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Central Myanmar, Dec 2013

Our second day in Myanmar, Nancy and I placed a bet: How many days would it take us to get templed out? Myanmar is definitely the country to find out your temple tolerance level. Everywhere we went, every direction we looked, temples! Even our Burmese monk friend wondered why his country attracts people. In his own words, “there is nothing but temples here.” (For the record, Nancy said 5, I said 6; we were both wrong.)

U Bein Bridge, Mandalay, teak foot bridge, Myanmar, BurmaU Bein bridge, one of the handful of attractions that is not a temple. It’s the world’s longest teak bridge.

Sunset at U Bein bridge, Burma, Myanmar, MandalayThe sunset a U Bein bridge is said to be the most photographed in Myanmar. One of these people got mad at me for walking close to the bridge poles and bombing his photo. Weird.

traditional burmese food buffet, enormous, deliciousAnother non-temple attraction. Burmese buffet makes my belly happy.

Central Myanmar is the religious hub of the country and we hit all the three cities with the most numbers of temples, pagodas, stupas, monasteries: Sagaing, Mandalay, and Bagain. Mandalay, the last royal capital, has been the country’s center of Buddhist higher learning and teaching since the 19th century. 20kms south across the Irrawaddy river is quiet Sagaing, where 6000 nuns and monks settle live their religious journey. Continue onto the southwest for 4 hours by car and you’re in Bagan. The capital of the first unified Burmese kingdom dating 1000 years back saw over 10,000 Buddhist structures erected on her land over 2 centuries, more than 2000 of which still survive till this day. (Yes, all of those numbers are correct.) Although we constantly joked about it, we were pleasantly surprised at our eagerness to visit temples after temples. Not only was the architecture unique and the sculptures impressive, the history was fascinating. We learned about the evolution of stupa styles, the rise of the Burmese kingdom, the influence of the conquered but highly sophisticated Mon people… One thing that blew my mind was their foresight in preserving history. Every temple had a dedicatory stone inscription that details the date and story of construction. Some of them were written in several languages (Burmese, the now extinct Pyu, Mon, Chinese, Pali). Of course not all inscriptions survive time and looting, but the remaining still provide a wealth of information on language, culture, and history. The other thing that blew my mind? The omnipresence of temples. In Bagan, no matter where you are, you cannot find any visual space uninhabited by temples. There is simply no escape. And there, we finally clocked out, at 7 days!

Shwenanda monastery, teak temple, Mandalay, burma, myanmarBeautiful teak carving at the Shwenandaw monastery, built in traditional Burmese style Read the rest of this entry »

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My 3 months stay in Da Nang came to an end today. I’ve been a hermit for the most part, and here are the top 3 spots where I go to soak up solitude in the open air:

– Non Nuoc beach: about 7 kms south of town. Practically no tourists ever set foot here, especially after the last b&b was demolished to make way for future resorts. The crowd is exclusively local from the nearby Marble Mountains neighborhood, and they all go to the beach 5-7am and 4:30-6:30 pm. If you go anytime outside of these slots, good chance that you’ll have the whole beach to yourself.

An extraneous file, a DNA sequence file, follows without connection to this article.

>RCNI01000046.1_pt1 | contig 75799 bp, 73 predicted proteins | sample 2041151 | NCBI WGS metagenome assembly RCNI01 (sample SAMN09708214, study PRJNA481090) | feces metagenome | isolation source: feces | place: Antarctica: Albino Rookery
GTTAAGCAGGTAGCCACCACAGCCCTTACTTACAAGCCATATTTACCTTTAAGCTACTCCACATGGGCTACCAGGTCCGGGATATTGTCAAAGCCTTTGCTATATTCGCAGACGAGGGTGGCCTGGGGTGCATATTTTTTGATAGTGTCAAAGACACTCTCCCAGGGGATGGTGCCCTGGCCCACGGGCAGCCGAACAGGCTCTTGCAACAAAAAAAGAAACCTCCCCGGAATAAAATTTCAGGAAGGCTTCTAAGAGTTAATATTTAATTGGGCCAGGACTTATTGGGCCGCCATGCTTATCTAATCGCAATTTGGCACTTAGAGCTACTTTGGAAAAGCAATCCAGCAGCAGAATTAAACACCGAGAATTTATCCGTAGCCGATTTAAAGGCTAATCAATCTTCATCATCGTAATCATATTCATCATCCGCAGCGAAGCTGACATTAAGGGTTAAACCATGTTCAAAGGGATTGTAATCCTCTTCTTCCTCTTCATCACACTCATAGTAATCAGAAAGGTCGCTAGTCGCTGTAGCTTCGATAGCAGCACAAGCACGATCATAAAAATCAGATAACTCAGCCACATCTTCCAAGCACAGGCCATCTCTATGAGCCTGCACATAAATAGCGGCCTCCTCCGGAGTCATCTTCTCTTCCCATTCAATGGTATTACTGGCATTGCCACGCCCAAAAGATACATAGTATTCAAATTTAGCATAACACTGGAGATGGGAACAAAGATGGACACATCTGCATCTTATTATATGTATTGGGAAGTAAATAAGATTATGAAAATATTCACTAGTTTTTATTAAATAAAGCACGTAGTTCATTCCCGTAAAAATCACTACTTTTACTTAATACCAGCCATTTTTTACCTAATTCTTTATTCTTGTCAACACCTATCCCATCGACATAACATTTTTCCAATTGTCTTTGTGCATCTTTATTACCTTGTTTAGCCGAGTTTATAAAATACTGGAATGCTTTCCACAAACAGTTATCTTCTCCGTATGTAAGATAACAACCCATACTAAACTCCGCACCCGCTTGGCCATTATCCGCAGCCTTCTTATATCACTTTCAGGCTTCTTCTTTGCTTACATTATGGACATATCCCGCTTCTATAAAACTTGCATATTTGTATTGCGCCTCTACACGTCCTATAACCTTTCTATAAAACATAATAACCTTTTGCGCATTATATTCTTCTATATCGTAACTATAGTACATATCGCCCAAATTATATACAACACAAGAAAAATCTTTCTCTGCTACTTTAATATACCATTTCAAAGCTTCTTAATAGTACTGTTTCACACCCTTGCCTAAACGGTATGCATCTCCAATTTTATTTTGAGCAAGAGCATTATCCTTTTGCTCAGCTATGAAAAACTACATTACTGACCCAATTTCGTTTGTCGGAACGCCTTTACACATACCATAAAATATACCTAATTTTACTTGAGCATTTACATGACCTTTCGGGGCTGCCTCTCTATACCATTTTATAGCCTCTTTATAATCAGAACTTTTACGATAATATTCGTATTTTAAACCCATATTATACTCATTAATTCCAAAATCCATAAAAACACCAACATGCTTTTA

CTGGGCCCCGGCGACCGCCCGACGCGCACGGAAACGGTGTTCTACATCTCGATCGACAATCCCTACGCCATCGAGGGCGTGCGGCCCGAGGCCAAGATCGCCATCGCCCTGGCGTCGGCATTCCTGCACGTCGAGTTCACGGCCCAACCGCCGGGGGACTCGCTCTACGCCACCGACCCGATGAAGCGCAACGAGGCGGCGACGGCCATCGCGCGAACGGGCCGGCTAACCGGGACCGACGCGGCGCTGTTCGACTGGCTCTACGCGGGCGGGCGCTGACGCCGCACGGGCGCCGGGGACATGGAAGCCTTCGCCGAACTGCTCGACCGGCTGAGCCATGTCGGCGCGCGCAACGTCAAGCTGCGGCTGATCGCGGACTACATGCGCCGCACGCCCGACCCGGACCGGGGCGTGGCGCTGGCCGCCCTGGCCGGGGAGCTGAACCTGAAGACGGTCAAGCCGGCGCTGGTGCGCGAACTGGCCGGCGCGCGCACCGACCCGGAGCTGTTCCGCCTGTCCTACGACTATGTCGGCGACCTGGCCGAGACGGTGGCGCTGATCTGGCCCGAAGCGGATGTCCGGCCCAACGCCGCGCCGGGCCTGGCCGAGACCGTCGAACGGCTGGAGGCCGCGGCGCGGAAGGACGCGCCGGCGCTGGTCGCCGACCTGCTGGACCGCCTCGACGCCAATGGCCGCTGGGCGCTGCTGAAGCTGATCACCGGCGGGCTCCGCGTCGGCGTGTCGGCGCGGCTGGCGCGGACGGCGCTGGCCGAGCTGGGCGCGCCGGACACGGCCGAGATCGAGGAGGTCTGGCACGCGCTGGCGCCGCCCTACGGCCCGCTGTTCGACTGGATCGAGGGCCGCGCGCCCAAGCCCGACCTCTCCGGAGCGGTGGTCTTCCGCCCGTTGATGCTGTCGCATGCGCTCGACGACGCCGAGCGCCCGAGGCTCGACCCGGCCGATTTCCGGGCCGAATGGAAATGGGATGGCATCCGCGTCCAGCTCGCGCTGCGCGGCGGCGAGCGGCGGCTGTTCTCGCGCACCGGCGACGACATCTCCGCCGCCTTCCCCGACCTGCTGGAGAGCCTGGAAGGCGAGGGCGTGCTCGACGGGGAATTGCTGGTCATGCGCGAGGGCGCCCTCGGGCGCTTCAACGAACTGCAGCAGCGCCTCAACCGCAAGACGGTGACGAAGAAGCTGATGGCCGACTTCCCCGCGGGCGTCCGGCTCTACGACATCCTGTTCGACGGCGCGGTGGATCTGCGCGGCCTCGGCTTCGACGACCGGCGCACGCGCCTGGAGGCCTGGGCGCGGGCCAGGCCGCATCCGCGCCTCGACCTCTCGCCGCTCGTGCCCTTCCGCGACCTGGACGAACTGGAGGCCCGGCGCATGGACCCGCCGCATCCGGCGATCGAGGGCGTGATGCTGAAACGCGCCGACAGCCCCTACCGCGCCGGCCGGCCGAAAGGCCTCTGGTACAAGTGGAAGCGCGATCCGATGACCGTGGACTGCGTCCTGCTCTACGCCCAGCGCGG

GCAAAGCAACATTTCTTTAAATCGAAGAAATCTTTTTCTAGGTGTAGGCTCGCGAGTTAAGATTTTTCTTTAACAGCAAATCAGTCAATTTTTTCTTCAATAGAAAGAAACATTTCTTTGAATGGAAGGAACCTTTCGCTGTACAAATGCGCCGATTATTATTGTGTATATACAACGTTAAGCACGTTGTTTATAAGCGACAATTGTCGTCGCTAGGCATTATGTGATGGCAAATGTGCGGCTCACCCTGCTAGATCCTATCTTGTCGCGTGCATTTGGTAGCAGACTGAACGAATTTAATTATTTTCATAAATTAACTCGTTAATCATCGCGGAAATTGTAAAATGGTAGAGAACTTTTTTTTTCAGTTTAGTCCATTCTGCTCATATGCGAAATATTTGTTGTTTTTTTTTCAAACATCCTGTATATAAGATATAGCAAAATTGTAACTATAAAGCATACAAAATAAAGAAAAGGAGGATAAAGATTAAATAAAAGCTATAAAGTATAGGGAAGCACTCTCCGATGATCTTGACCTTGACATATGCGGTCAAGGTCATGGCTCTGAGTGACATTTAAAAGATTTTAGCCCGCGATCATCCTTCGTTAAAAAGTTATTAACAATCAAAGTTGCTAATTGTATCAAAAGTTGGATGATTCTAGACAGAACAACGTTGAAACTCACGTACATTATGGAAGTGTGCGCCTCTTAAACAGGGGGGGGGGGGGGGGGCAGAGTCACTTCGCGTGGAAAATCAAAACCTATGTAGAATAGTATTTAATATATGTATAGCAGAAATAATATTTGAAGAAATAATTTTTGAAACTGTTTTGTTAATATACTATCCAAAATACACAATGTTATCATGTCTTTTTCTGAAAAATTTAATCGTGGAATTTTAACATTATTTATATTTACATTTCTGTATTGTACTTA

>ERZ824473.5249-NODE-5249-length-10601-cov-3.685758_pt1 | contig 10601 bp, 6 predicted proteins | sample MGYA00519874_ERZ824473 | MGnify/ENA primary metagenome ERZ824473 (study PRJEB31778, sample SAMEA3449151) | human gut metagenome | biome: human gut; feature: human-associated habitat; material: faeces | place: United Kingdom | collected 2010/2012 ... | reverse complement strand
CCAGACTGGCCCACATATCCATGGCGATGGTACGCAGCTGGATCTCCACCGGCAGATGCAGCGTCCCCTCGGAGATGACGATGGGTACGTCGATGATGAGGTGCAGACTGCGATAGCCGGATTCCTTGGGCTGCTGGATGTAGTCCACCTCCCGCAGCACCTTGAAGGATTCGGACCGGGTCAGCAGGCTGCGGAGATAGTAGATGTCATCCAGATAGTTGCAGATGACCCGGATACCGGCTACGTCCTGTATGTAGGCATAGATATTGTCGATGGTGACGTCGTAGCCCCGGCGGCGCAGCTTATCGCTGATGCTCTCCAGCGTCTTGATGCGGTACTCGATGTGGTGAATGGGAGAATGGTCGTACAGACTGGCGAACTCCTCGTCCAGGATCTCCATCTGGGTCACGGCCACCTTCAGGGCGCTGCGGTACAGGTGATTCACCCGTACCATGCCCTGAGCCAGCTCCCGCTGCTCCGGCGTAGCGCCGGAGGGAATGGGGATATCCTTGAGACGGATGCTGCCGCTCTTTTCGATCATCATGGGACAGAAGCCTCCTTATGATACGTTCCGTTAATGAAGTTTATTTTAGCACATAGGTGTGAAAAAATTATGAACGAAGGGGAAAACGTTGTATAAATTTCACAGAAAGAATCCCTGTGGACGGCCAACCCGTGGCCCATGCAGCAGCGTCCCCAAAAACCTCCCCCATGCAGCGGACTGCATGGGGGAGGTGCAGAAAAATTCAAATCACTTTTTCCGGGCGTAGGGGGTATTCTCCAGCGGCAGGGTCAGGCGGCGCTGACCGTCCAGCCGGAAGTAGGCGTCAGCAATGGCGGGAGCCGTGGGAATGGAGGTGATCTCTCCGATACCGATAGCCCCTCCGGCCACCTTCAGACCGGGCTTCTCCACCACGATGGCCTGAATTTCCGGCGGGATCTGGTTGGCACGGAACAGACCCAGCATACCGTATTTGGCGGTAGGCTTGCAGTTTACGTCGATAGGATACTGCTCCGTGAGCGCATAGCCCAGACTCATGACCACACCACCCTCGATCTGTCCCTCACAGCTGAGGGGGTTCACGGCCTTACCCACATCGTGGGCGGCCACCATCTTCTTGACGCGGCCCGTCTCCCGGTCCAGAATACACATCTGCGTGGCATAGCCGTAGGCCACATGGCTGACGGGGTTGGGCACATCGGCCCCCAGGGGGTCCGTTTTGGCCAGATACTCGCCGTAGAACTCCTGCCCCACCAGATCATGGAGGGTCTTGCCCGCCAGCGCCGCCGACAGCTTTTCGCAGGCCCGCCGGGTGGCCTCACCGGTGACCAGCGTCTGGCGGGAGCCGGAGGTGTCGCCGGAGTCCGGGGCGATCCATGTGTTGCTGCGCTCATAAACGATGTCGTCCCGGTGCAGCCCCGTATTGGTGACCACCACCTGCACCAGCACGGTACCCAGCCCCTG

– Marble Mountains: very popular with Vietnamese tour groups, but later in the afternoon and it’s much less crowded.  It’s lovely with marble stairs carved right out from the mountain leading to temples and caves reflecting a long Buddhist and Champa (Hindu) tradition. Climbing up to the top, you’ll be rewarded with the cooling ocean breeze and a beautiful panoramic view. The whole place would take at least 2 hours to explore. If you go after 4:30 you don’t even have to pay (ticket people have gone home).

– Linh Ung pagoda: From the beach, you’ll see a big white Guayin (Kannon) statute up in the mountains to the north. One of the biggest temples in central Vietnam, it’s a destination for locals and visitors alike. It gets quiet in the evening (the temple is open till 9pm) and that’s usually when I come to wander around. There are convenient benches where you can sit and enjoy a pretty view of the ocean sparsely lit up with squid fishing boats, and further away of the city blinking with neon lights stretching all the way Hoi An. Remember to check the lunar calendar to make sure it’s not the 1st or 15th of the month, or else you’d find yourself among a crowd of hundreds.

Linh Ung pagoda, Da Nang skyline at night

Khmer temple Trà Vinh, VietnamOn Thursday, I got to Tra Vinh province after a 4-hr bus from Dong Thap, only to find out that I wouldn’t be able to go ahead with work. Already there, and not wanting to spend another 4 hours on bus to get back to SaiGon, I decided to stay for a day.

Next day, on a rental Honda (scooters here are simply referred as Honda), I rode along the major roads and just stopped at whatever that caught my eyes and piqued my interest. 60% of the population here is Khmer and the most visual indication is all the Khmer temples dotting around.

At the third temple that I stumbled upon, the monks were friendly, and spoke Vietnamese well enough, that they invited me to stay for a drink, and then for lunch. Our conversation ranged from the differences between the Southern school of Buddhism (Theravada, found here and similar to what you’d see in Thailand, Cambodia, and Myanmar) and the Northern school (Mahayana with heavy Chinese influence), to how this land once was all Khmer land. Read the rest of this entry »

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